Location: Boston Metrowest (via the Philly area)
4,265 posts, read 7,187,813 times
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Quote:
Originally Posted by btownboss4 View Post
The thing is New York has rolling hills and real Mountains. PA has a couple real mountains but for the most part they are smaller than the Catskills, and dwarfed by the Adirondacks.
Pennsylvania's mountain peaks certainly aren't as high as those in NY, which I think everyone has acknowledged.

But in terms of vegetation, which I personally find to be a key element of environment, I think it's important to note that much more of Pennsylvania (approximately 40% of the state [almost all of the bottom half]), is definitely within a mid-Atlantic climate, "humid subtropical," which provides a more lush and longer growing season. The only part of NY that would compare is the NYC metro area.

So combination of a more balanced year-round climate, and being of the hilliest states in the US, is what makes PA a "sweet spot" for fantastic countryside.




Last edited by Duderino; 08-14-2017 at 07:58 AM..
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Old 08-14-2017, 07:54 AM
 
1,225 posts, read 1,504,761 times
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Quote:
Originally Posted by MMS02760 View Post
For me, PA is one of those states that you drive straight through to get where you are going.
Ironic coming from someone from the southern mass/Rhode Island area. Talk about driving straight through to get where your going.
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Old 08-14-2017, 08:19 AM
 
Location: Boston Metrowest (via the Philly area)
4,265 posts, read 7,187,813 times
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Quote:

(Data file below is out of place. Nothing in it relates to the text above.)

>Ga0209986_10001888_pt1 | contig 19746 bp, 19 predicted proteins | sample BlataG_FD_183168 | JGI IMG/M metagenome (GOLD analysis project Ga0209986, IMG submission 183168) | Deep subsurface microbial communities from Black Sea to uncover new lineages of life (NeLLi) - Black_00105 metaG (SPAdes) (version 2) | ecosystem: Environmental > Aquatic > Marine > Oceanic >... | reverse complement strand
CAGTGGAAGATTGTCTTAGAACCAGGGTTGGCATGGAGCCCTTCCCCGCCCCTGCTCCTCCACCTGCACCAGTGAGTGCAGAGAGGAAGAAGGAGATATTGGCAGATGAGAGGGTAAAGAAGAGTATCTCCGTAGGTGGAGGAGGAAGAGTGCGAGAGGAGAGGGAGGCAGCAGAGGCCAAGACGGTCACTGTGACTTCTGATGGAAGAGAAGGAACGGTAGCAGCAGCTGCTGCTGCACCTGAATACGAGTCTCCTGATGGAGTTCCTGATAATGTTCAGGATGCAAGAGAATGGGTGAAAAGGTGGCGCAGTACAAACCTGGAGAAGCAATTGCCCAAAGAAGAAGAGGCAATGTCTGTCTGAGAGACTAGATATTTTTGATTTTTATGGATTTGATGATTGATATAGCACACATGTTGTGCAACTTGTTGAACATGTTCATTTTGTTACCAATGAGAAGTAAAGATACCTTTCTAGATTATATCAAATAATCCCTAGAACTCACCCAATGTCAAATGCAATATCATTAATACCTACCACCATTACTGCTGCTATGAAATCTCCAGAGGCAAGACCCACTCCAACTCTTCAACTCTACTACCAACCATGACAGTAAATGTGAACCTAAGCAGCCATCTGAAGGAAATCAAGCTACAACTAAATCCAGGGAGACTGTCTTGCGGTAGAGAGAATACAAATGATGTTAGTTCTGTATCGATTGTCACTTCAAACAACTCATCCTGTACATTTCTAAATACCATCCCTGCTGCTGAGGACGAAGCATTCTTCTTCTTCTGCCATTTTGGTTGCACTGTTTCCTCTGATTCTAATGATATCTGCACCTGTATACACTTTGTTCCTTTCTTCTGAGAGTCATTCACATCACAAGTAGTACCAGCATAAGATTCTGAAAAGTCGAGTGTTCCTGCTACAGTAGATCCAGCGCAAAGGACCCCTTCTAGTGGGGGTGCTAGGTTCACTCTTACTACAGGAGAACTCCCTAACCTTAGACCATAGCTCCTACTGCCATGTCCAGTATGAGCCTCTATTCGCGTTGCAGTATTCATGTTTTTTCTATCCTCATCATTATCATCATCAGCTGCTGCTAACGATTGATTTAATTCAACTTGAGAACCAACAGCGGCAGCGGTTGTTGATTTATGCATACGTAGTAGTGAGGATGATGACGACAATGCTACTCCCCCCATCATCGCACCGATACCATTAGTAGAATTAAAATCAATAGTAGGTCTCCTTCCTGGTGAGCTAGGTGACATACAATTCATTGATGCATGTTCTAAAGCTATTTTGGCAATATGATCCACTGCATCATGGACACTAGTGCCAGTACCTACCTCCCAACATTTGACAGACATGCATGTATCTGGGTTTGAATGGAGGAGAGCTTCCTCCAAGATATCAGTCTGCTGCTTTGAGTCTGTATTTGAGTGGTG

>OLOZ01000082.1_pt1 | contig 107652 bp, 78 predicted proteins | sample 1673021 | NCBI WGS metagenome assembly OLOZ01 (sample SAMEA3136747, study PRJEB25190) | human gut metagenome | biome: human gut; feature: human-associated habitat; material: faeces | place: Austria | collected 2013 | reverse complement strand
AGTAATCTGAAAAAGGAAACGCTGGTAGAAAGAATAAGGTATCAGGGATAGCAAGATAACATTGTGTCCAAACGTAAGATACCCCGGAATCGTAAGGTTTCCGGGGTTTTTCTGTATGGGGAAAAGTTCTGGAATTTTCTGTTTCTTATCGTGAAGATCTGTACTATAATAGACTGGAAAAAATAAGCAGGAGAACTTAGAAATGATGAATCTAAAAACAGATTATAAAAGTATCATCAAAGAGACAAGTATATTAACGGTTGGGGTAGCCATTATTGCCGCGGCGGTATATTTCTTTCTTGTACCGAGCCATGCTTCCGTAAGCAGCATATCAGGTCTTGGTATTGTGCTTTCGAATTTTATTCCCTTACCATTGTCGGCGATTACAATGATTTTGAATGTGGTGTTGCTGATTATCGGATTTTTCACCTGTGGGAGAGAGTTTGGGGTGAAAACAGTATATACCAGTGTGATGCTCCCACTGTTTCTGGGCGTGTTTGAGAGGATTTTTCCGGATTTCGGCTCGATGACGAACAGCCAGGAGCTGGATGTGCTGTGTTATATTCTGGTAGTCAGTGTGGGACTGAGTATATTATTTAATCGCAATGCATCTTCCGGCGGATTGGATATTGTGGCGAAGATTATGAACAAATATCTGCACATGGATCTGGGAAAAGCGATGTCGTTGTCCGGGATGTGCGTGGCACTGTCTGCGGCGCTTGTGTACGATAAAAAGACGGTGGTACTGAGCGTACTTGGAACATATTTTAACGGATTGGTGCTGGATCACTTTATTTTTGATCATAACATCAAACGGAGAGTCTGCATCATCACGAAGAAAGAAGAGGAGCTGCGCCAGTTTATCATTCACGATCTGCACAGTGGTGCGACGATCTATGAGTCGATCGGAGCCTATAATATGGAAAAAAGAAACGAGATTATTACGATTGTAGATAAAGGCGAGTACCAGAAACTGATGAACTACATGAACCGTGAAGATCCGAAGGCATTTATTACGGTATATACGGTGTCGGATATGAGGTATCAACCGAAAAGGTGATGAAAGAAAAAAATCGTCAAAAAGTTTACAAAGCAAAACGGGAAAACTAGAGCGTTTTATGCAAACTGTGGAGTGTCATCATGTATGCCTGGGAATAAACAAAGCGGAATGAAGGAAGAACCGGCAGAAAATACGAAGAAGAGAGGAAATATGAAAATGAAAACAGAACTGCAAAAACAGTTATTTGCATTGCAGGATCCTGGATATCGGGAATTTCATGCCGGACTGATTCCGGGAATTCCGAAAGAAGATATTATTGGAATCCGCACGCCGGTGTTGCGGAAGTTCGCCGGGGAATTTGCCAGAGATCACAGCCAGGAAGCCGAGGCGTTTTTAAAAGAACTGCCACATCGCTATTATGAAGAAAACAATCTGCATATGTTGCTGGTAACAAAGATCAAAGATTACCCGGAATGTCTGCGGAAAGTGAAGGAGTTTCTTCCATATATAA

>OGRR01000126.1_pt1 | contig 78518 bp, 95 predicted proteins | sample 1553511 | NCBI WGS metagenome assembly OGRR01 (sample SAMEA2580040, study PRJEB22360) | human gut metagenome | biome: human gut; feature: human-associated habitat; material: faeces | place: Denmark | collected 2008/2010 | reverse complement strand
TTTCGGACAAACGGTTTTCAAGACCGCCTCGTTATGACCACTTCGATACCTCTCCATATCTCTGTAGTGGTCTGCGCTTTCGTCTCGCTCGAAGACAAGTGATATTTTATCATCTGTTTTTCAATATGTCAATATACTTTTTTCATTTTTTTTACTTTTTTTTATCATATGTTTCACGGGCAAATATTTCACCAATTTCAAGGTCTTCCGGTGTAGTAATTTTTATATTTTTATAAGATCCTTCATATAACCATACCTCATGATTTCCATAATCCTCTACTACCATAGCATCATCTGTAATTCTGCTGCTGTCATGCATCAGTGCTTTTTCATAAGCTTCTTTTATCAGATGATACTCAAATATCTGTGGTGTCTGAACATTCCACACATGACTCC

Originally Posted by nephi215 View Post
Ironic coming from someone from the southern mass/Rhode Island area. Talk about driving straight through to get where your going.
Right? I know many New Englanders like to think the sun rises and sets on their region, but those of us who've lived elsewhere know better.
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Old 08-14-2017, 08:29 AM
 
8,638 posts, read 8,771,906 times
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Quote:
Originally Posted by Duderino View Post
Right? I know many New Englanders like to think the sun rises and sets on their region, but those of us who've lived elsewhere know better.
I mean South East mass is not even a drive-by place, its out of the way.

However, the Whites are the best mountains in the Northeast, and most places have fewer lakes than the Northern Tier from Minnesota across to Maine. (even Northern MA). I've been to PA and its basically like New England if the mountains never got bigger than the Berkshires, and fewer natural lakes.


and contrary to what you may believe New England does have day and night like the rest of the country.
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Old 08-14-2017, 08:35 AM
 
Location: Boston Metrowest (via the Philly area)
4,265 posts, read 7,187,813 times
Reputation: 3952
Quote:
Originally Posted by btownboss4 View Post
I mean South East mass is not even a drive-by place, its out of the way.

However, the Whites are the best mountains in the Northeast, and most places have fewer lakes than the Northern Tier from Minnesota across to Maine. (even Northern MA). I've been to PA and its basically like New England if the mountains never got bigger than the Berkshires, and fewer natural lakes.


and contrary to what you may believe New England does have day and night like the rest of the country.
I was being facetious. I hold New England in high regard (I'd have to to live here), but dismissive attitudes towards places like Pennsylvania, easily one of our nation's most storied and interesting states, and many other places, can be quite petty and eye-roll inducing.

The country, and world, is chock full of beautiful and interesting spots.
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Old 08-14-2017, 09:13 AM
 
Location: Northeast states
10,320 posts, read 7,225,131 times
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Quote:
Originally Posted by nephi215 View Post
Ironic coming from someone from the southern mass/Rhode Island area. Talk about driving straight through to get where your going.
Connecticut, Delaware, Rhode Island, Parts of PA is drive through state